Fun fact for you: deep breathing activates the body's relaxation response, reducing the physiological symptoms of anxiety, explains Dr. Vyas-Lee. "Diaphragmatic breathing involves breathing deeply into the diaphragm, rather than shallow chest breathing, promoting a calming effect," she goes on. "Research, including a study published in the Journal of Clinical Psychology in Medical Settings in 2017, suggests that deep breathing exercises can effectively reduce anxiety and improve overall wellbeing."

Try this: It's really as simple as taking a deep breath in, holding for five seconds, and then exhaling for five seconds. And, repeat...

9. Try cognitive behavioural therapy (CBT)

You'll likely have heard of cognitive behavioural therapy, or CBT, a therapeutic approach that helps individuals identify and challenge negative thought patterns associated with anxiety. "By changing cognitive patterns, individuals can modify emotional responses and behaviours. Numerous studies, such as those published in the Journal of Consulting and Clinical Psychology, provide strong evidence for the effectiveness of CBT in treating anxiety disorders," explains Dr. Vyas-Lee.

Essentially, it's a form of talking therapy and one of the most popular therapies out there for anxiety and depression symptoms. While it's best done with a qualified therapist, it examines your thought process and helps you reframe negative thoughts into more positive ones. Any work you can do to work towards this will set you in good stead for the holiday season.

10. Get moving

Working out isn't just great for boosting your physical health, but your mental health, too. Case in point - regular physical activity has been shown to release endorphins, aka your happy hormones, which act as natural mood lifters. "Exercise can also help reduce levels of stress hormones and increase the availability of neurotransmitters that improve mood," shares Dr. Vyas-Lee.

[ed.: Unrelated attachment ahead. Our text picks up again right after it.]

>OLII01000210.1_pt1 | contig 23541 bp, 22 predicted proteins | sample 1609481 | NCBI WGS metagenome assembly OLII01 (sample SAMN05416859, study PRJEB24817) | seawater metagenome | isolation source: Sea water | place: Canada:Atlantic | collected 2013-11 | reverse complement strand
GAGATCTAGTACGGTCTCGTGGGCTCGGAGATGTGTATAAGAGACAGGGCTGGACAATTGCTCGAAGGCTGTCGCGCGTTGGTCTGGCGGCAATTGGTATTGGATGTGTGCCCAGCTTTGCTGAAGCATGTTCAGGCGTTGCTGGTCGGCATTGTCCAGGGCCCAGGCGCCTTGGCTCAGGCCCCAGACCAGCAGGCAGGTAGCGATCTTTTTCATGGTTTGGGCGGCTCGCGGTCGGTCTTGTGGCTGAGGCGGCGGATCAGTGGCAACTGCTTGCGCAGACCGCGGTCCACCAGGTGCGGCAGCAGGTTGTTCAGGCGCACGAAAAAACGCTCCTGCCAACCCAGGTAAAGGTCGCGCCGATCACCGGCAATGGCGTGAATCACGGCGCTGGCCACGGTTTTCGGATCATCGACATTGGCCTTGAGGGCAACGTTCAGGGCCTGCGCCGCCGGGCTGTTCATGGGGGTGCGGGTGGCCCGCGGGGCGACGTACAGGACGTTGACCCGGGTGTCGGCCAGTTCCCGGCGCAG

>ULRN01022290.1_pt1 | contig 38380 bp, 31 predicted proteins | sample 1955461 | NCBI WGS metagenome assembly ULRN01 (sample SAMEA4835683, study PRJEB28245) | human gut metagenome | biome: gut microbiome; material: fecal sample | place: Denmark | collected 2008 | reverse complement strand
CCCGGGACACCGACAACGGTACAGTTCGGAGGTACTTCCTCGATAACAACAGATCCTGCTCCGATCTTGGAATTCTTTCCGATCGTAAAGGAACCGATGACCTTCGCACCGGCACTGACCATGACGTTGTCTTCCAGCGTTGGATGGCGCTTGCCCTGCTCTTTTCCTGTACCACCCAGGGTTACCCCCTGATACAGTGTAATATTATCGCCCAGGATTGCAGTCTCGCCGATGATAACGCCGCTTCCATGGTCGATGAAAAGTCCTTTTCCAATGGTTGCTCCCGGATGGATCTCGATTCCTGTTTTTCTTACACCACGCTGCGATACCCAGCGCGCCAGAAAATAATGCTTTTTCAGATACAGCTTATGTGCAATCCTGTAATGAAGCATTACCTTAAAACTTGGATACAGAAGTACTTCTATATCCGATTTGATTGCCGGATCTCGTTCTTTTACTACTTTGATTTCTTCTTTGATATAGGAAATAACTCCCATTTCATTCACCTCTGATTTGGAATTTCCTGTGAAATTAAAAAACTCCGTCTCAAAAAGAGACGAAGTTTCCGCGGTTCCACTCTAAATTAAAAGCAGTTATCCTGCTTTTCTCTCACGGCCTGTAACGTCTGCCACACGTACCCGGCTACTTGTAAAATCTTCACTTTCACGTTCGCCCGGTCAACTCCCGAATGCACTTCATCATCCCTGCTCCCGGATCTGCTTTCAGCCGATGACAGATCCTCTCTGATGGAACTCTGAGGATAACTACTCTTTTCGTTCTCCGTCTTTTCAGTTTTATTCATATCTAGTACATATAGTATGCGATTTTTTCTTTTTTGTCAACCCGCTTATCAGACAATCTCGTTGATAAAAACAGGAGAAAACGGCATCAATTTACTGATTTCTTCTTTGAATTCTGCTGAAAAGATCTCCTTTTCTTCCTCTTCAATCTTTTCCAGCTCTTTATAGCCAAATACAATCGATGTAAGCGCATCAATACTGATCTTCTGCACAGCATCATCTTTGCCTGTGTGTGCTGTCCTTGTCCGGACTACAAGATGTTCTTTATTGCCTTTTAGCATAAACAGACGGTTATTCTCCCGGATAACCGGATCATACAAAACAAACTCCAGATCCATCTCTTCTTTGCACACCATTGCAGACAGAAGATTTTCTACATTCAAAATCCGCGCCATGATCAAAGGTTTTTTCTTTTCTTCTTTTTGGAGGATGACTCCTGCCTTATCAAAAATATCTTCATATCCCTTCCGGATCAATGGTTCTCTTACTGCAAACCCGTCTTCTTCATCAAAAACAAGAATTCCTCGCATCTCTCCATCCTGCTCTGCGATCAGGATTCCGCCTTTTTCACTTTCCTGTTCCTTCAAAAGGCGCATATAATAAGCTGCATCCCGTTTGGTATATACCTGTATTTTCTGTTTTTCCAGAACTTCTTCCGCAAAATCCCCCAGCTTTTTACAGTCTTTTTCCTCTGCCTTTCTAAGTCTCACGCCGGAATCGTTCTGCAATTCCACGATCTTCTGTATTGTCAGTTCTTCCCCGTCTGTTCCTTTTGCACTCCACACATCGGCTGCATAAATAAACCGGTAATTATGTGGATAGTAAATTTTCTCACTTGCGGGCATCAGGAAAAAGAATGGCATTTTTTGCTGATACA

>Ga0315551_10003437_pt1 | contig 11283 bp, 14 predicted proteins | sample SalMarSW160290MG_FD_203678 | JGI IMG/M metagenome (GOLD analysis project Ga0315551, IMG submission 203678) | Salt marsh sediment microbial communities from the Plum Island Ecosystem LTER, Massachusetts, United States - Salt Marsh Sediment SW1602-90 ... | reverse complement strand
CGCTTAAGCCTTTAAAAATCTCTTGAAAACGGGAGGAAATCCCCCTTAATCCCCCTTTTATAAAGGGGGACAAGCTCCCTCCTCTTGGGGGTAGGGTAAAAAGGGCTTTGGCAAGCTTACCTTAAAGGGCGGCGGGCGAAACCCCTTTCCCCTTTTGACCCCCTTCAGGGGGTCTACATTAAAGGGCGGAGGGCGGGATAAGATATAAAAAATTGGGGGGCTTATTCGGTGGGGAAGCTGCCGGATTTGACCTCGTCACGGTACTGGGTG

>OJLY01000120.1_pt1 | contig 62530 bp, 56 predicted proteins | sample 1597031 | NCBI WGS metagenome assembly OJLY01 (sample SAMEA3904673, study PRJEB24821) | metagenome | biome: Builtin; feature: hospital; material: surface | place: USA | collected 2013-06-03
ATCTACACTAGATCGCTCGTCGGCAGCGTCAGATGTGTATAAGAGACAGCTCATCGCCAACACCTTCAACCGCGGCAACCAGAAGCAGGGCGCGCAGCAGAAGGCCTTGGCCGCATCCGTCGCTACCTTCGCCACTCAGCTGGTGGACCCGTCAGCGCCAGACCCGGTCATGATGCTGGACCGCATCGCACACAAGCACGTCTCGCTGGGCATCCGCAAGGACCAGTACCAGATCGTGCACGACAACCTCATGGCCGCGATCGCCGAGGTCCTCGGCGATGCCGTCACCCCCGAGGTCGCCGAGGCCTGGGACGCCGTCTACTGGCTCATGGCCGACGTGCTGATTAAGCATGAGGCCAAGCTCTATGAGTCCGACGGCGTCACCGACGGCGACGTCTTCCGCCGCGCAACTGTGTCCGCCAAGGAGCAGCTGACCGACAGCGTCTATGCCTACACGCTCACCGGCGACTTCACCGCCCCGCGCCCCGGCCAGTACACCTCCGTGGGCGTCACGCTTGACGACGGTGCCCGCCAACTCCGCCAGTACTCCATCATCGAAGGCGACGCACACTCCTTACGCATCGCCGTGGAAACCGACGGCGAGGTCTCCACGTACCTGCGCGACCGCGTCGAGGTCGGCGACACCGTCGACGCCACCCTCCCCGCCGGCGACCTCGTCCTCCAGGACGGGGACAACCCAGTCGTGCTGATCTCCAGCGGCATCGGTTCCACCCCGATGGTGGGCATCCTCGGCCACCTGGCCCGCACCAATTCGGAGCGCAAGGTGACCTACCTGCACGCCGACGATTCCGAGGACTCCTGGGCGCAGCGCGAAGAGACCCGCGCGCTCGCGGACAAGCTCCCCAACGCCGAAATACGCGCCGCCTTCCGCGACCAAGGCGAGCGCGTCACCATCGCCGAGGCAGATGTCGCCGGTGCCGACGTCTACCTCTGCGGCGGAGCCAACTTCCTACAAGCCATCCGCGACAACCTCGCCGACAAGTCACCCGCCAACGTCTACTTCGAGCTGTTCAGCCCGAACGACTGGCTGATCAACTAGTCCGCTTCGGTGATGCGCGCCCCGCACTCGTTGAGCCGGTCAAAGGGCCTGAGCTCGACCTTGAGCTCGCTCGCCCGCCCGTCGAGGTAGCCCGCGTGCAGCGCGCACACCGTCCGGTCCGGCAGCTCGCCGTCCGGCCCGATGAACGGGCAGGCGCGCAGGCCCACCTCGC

Try this: Start with a simple home workout for a quick mood booster, try exercise snacking if you're low on time, or add the benefit of spending time with others and try a new team sport. 

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11. Try graded exposure

Last but by no means least, this one's for the more severe cases of anxiety - that said, can certainly come in handy if you're suffering.

Dr. Mort advises this technique is best for instances where you start to avoid whatever it is that's causing your anxiety, be that the office, the supermarket, or your unwritten pile of Christmas cards. "Avoiding triggers for anxiety makes you feel better in the short term, but it teaches your brain that you only stayed safe as you avoided that thing," the psychologist explains. "Your brain then interprets this as meaning that place and those symptoms must be really dangerous, meaning the next time you go near one, your anxiety and symptoms will feel worse, not better."

The simple solution? Come up with a plan - and stick to it. Experts call this "graded exposure," which has been studied in depth and entails facing your anxiety in small steps.

Try this: "Try breaking down facing your anxiety into the smallest steps," she recommends - in other words, start with the one that feels most manageable and build from there. "For example, if the supermarket feels overwhelming, you could first sit in the car in the car park for five minutes, breathing slowly and observing your symptoms as they come and go." 

After you've done this, you'll likely find it wasn't as bad as you'd thought, enabling you to enter the supermarket for a small or full shop. "Doing this helps teach the brain in manageable doses that the thing that seemed dangerous is, in fact, okay. You can cope," Dr Mort concludes.

Dionne Brighton

Dionne Brighton is a writer at Marie Claire UK, specialising in all things shopping, beauty and fashion. Born and raised in North London, she studied Literature at the University of East Anglia before taking the leap into journalism. These days, you can find her testing out the latest TikTok beauty trends or finding out what the next full Moon means.